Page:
Japan is evaluating a wide range of nuclear fuel cycle options as part of the larger review of the future role of nuclear power within energy policy, a government minister told the annaul meeting of the Japan Atomic Industrial Forum.
|Goshi Hosono addresses the main assembly of the
Japanese nuclear industry
Goshi Hosano holds a range of positions in the Japanese government: Minister for the Environment, Minister for the Restoration from and Prevention of Nuclear Accident, and Minister of State for Nuclear Policy and Administration. He explained the reviews of fuel cycle policy during a speech today at JAIF's 45th Annual Conference, being held in Tokyo.
A subcommittee has been established to look at the options for future nuclear fuel cycles that aims to sort out discussion points and organize the data available. These activities will include economic feasibility estimates for the various nuclear fuel cycle options.
The subcommittee will carry out its deliberations in three steps starting with a review of technical options. Five options are being considered, one scenario involving direct disposal of light-water reactor fuel after use, two scenarios where this is reprocessed and with fuel materials recycled as mixed-oxide fuel. Two more scenarios look at the use of fast reactors and fast breeder reactors.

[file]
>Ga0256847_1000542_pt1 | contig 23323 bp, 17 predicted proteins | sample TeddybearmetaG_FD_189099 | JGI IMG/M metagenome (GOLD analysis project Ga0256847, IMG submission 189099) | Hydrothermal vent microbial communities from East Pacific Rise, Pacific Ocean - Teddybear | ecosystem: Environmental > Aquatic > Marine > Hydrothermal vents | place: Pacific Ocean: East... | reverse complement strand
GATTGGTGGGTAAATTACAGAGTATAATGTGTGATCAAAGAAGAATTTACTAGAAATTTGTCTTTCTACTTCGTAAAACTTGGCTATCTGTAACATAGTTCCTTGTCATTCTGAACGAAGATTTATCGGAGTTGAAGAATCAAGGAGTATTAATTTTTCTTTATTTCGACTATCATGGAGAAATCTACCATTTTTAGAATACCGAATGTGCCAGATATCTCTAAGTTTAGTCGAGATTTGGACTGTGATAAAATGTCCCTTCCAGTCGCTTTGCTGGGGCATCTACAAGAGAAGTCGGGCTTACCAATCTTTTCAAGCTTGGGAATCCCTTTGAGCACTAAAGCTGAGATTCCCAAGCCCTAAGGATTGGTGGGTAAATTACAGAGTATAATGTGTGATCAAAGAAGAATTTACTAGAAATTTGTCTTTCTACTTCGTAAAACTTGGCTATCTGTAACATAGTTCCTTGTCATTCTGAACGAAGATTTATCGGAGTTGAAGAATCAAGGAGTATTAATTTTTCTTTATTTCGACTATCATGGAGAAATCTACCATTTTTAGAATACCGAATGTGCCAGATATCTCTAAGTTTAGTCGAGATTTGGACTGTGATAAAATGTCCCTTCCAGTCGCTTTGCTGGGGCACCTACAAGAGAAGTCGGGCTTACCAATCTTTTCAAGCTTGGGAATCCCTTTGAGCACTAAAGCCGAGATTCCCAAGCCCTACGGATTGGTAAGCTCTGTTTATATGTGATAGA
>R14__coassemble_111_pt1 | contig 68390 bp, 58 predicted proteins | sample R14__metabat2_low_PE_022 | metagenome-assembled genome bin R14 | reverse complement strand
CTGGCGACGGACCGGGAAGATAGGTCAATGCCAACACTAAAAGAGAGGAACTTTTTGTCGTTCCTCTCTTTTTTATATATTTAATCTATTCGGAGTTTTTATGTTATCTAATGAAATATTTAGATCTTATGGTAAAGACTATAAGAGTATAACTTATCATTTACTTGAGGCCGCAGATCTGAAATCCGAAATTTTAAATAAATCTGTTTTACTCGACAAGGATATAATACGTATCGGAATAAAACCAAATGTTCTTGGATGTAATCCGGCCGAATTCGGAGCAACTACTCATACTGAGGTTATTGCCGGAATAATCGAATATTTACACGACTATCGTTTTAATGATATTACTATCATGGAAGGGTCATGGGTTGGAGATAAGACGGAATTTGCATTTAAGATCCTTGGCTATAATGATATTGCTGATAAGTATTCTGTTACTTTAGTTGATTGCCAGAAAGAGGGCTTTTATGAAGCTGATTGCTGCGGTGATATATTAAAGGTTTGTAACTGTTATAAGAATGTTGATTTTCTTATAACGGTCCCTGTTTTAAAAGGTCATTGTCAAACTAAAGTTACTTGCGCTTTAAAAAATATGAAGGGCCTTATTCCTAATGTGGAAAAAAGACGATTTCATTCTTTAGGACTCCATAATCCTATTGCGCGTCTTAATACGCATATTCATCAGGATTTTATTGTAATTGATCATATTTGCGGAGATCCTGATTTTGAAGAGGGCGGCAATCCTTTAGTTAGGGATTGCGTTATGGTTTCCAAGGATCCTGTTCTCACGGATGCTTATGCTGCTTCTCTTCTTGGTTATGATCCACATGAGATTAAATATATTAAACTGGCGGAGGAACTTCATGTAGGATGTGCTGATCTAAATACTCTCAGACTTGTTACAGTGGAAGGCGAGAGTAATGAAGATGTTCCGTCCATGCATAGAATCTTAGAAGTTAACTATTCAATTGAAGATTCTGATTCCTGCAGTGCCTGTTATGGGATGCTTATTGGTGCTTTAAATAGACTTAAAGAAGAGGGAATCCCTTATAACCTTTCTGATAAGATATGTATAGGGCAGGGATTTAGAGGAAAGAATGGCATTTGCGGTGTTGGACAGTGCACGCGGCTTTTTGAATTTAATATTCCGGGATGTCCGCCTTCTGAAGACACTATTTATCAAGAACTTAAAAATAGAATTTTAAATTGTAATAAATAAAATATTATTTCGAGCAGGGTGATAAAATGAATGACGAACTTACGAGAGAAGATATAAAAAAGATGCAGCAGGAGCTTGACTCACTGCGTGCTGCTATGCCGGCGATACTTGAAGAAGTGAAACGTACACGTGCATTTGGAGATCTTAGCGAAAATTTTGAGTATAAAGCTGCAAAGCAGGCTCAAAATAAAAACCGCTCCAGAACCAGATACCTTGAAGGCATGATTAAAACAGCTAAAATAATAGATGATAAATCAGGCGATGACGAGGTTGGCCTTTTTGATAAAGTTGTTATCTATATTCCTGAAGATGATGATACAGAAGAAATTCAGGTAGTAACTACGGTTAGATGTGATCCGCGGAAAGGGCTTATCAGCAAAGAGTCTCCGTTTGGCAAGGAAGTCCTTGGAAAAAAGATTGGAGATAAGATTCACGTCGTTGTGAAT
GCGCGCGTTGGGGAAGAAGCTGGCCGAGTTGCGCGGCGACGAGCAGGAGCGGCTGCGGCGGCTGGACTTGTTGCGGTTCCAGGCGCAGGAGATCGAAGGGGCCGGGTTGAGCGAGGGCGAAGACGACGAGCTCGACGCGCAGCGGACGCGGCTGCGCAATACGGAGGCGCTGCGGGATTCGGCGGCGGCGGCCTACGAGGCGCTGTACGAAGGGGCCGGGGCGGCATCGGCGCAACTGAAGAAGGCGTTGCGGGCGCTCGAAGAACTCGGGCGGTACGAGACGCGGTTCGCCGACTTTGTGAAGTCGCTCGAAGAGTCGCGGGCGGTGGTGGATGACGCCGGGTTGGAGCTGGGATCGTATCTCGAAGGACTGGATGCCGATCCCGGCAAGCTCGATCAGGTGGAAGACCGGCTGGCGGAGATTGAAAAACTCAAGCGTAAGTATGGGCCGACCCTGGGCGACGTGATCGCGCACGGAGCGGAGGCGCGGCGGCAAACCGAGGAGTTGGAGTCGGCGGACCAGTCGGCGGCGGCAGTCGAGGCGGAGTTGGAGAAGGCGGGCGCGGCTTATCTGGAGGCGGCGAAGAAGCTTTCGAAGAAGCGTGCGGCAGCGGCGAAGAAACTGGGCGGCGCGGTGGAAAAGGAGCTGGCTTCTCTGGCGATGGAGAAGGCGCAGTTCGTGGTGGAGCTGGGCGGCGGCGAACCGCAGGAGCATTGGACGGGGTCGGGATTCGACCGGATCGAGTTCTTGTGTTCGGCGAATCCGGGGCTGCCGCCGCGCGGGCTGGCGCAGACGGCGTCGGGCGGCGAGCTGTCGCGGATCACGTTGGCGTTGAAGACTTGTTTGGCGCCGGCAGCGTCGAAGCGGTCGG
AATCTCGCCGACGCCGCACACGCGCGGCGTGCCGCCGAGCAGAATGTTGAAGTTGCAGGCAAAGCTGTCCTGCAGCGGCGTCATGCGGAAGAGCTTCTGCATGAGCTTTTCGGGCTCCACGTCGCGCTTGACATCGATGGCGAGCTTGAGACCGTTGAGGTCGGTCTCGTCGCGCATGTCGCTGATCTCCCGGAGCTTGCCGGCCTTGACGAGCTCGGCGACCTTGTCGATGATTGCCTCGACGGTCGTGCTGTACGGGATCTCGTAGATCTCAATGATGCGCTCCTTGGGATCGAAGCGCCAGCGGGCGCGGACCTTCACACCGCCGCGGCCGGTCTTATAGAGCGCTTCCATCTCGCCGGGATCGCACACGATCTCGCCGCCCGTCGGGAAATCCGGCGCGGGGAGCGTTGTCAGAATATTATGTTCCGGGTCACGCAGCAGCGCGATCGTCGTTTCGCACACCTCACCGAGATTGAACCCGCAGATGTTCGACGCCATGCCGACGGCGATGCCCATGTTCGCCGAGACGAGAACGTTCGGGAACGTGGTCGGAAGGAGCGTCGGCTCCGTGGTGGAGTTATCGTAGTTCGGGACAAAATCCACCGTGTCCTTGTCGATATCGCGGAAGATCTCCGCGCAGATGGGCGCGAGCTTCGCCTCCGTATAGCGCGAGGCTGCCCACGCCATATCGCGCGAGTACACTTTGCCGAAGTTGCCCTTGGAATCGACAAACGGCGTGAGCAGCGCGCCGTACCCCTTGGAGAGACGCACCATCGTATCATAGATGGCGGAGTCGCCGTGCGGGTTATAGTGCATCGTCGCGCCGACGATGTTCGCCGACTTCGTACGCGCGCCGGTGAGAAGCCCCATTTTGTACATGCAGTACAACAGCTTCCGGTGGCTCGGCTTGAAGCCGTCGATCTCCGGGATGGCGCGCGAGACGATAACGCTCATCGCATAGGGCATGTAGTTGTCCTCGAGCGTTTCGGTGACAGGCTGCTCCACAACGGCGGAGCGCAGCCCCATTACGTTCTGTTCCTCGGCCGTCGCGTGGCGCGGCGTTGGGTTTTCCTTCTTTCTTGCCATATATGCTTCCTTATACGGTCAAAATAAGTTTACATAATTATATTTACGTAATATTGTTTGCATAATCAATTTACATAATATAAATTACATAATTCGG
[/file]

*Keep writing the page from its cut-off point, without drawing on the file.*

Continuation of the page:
A review of policy options is then to follow which will look at direct disposal of the used fuel, reprocessing of the country's entire stock and a combination of the two.
The last step is to combine the first two reviews, at the same time adding a time axis of mid-to-long term scenarios.
This review will quantify the amount of plutonium and used fuel generated by each option as well as looking at broader impacts such as energy security, the international perspective, and the impacts of the changes resulting from each of the potential policies.
Separately Japan is reviewing its Basic Energy Policy, which may recommend nuclear's contribution to electricity be targeted at either 0%, 20%, 26% or 36% for the medium term.
Hosono used his opportunity of speaking directly to the Japanese nuclear industry to pay tribute to the heroic efforts of workers who dealt with the immediate impacts of the Fukushima accident, saying they commanded his highest respect.
For the longer term the minister emphasised the importance of developing human resources to deal with the decommissioning of Fukushima Daiichi.
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by World Nuclear News